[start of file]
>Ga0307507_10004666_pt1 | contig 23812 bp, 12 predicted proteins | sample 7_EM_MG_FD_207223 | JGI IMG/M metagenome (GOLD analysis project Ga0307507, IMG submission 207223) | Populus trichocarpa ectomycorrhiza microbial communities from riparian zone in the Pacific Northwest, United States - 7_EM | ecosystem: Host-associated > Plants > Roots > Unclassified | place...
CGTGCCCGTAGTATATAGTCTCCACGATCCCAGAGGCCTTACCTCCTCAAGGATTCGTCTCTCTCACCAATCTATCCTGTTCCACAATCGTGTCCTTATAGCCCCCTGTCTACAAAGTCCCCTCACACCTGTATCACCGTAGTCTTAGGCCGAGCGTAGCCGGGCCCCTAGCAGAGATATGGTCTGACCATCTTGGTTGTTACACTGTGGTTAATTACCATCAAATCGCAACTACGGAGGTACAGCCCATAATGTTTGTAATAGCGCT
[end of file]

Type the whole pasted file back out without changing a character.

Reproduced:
>Ga0307507_10004666_pt1 | contig 23812 bp, 12 predicted proteins | sample 7_EM_MG_FD_207223 | JGI IMG/M metagenome (GOLD analysis project Ga0307507, IMG submission 207223) | Populus trichocarpa ectomycorrhiza microbial communities from riparian zone in the Pacific Northwest, United States - 7_EM | ecosystem: Host-associated > Plants > Roots > Unclassified | place...
CGTGCCCGTAGTATATAGTCTCCACGATCCCAGAGGCCTTACCTCCTCAAGGATTCGTCTCTCTCACCAATCTATCCTGTTCCACAATCGTGTCCTTATAGCCCCCTGTCTACAAAGTCCCCTCACACCTGTATCACCGTAGTCTTAGGCCGAGCGTAGCCGGGCCCCTAGCAGAGATATGGTCTGACCATCTTGGTTGTTACACTGTGGTTAATTACCATCAAATCGCAACTACGGAGGTACAGCCCATAATGTTTGTAATAGCGCT